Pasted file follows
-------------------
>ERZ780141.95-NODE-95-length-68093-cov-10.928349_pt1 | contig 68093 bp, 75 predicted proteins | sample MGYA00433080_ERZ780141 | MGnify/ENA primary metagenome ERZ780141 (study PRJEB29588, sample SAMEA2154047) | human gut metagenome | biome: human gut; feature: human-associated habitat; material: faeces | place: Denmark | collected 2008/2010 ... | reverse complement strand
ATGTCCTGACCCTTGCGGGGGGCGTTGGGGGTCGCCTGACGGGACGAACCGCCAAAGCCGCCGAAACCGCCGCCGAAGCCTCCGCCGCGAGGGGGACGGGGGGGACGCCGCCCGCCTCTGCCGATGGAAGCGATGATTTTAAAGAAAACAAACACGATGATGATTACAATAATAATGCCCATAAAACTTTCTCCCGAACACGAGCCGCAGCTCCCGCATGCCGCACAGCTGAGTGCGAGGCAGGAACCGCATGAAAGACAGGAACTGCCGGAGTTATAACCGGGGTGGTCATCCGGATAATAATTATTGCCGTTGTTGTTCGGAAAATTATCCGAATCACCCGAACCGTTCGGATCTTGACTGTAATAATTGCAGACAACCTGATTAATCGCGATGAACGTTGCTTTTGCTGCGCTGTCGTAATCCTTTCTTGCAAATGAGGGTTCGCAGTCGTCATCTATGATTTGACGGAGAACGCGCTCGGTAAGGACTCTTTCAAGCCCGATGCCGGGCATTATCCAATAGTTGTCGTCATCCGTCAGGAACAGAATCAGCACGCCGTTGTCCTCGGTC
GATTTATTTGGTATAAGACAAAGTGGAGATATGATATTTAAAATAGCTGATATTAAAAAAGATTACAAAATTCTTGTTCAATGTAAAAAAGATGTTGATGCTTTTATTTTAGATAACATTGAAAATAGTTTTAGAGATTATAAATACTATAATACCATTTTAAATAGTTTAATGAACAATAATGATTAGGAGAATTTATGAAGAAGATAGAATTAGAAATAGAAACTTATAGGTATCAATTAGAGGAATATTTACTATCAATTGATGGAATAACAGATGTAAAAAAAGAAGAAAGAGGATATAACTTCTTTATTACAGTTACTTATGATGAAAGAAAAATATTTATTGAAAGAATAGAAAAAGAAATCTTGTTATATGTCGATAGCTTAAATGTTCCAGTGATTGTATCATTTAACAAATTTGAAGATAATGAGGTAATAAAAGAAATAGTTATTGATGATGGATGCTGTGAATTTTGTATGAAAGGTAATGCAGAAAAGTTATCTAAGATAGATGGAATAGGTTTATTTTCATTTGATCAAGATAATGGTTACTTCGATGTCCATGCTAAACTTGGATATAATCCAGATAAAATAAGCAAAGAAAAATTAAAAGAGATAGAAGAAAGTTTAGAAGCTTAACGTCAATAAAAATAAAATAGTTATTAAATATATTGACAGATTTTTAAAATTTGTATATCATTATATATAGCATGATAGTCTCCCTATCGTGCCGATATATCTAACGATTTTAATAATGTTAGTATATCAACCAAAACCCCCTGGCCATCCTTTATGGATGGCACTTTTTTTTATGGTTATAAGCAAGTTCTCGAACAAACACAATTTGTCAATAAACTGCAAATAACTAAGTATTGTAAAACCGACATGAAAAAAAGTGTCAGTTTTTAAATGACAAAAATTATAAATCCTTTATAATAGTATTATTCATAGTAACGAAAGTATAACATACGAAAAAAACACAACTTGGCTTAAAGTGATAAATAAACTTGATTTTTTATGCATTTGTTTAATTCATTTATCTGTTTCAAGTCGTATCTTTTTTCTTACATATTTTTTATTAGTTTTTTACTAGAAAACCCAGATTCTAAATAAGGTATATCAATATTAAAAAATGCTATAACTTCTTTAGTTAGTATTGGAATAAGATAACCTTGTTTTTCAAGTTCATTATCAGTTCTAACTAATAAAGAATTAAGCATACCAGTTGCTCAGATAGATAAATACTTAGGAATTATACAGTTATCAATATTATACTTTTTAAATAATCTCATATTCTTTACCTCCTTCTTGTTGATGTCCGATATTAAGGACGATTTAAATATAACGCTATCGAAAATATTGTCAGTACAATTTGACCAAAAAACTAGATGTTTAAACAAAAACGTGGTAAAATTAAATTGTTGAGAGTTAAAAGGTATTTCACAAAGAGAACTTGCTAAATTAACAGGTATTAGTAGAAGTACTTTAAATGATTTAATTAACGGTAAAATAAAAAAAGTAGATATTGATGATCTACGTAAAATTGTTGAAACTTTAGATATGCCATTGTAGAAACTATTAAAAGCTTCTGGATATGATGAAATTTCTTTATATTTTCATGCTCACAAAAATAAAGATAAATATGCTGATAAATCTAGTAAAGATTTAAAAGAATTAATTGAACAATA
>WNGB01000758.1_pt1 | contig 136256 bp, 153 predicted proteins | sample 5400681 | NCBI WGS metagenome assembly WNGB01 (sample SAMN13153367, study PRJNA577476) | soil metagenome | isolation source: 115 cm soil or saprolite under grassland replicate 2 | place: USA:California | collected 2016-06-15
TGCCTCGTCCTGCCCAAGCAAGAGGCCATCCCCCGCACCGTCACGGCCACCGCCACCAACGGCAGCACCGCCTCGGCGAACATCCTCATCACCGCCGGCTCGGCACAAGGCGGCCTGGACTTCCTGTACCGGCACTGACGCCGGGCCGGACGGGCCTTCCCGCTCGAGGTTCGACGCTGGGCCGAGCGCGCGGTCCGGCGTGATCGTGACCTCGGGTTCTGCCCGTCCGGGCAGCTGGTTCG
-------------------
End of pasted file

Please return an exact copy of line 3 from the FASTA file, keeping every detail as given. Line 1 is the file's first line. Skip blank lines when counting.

GATTTATTTGGTATAAGACAAAGTGGAGATATGATATTTAAAATAGCTGATATTAAAAAAGATTACAAAATTCTTGTTCAATGTAAAAAAGATGTTGATGCTTTTATTTTAGATAACATTGAAAATAGTTTTAGAGATTATAAATACTATAATACCATTTTAAATAGTTTAATGAACAATAATGATTAGGAGAATTTATGAAGAAGATAGAATTAGAAATAGAAACTTATAGGTATCAATTAGAGGAATATTTACTATCAATTGATGGAATAACAGATGTAAAAAAAGAAGAAAGAGGATATAACTTCTTTATTACAGTTACTTATGATGAAAGAAAAATATTTATTGAAAGAATAGAAAAAGAAATCTTGTTATATGTCGATAGCTTAAATGTTCCAGTGATTGTATCATTTAACAAATTTGAAGATAATGAGGTAATAAAAGAAATAGTTATTGATGATGGATGCTGTGAATTTTGTATGAAAGGTAATGCAGAAAAGTTATCTAAGATAGATGGAATAGGTTTATTTTCATTTGATCAAGATAATGGTTACTTCGATGTCCATGCTAAACTTGGATATAATCCAGATAAAATAAGCAAAGAAAAATTAAAAGAGATAGAAGAAAGTTTAGAAGCTTAACGTCAATAAAAATAAAATAGTTATTAAATATATTGACAGATTTTTAAAATTTGTATATCATTATATATAGCATGATAGTCTCCCTATCGTGCCGATATATCTAACGATTTTAATAATGTTAGTATATCAACCAAAACCCCCTGGCCATCCTTTATGGATGGCACTTTTTTTTATGGTTATAAGCAAGTTCTCGAACAAACACAATTTGTCAATAAACTGCAAATAACTAAGTATTGTAAAACCGACATGAAAAAAAGTGTCAGTTTTTAAATGACAAAAATTATAAATCCTTTATAATAGTATTATTCATAGTAACGAAAGTATAACATACGAAAAAAACACAACTTGGCTTAAAGTGATAAATAAACTTGATTTTTTATGCATTTGTTTAATTCATTTATCTGTTTCAAGTCGTATCTTTTTTCTTACATATTTTTTATTAGTTTTTTACTAGAAAACCCAGATTCTAAATAAGGTATATCAATATTAAAAAATGCTATAACTTCTTTAGTTAGTATTGGAATAAGATAACCTTGTTTTTCAAGTTCATTATCAGTTCTAACTAATAAAGAATTAAGCATACCAGTTGCTCAGATAGATAAATACTTAGGAATTATACAGTTATCAATATTATACTTTTTAAATAATCTCATATTCTTTACCTCCTTCTTGTTGATGTCCGATATTAAGGACGATTTAAATATAACGCTATCGAAAATATTGTCAGTACAATTTGACCAAAAAACTAGATGTTTAAACAAAAACGTGGTAAAATTAAATTGTTGAGAGTTAAAAGGTATTTCACAAAGAGAACTTGCTAAATTAACAGGTATTAGTAGAAGTACTTTAAATGATTTAATTAACGGTAAAATAAAAAAAGTAGATATTGATGATCTACGTAAAATTGTTGAAACTTTAGATATGCCATTGTAGAAACTATTAAAAGCTTCTGGATATGATGAAATTTCTTTATATTTTCATGCTCACAAAAATAAAGATAAATATGCTGATAAATCTAGTAAAGATTTAAAAGAATTAATTGAACAATA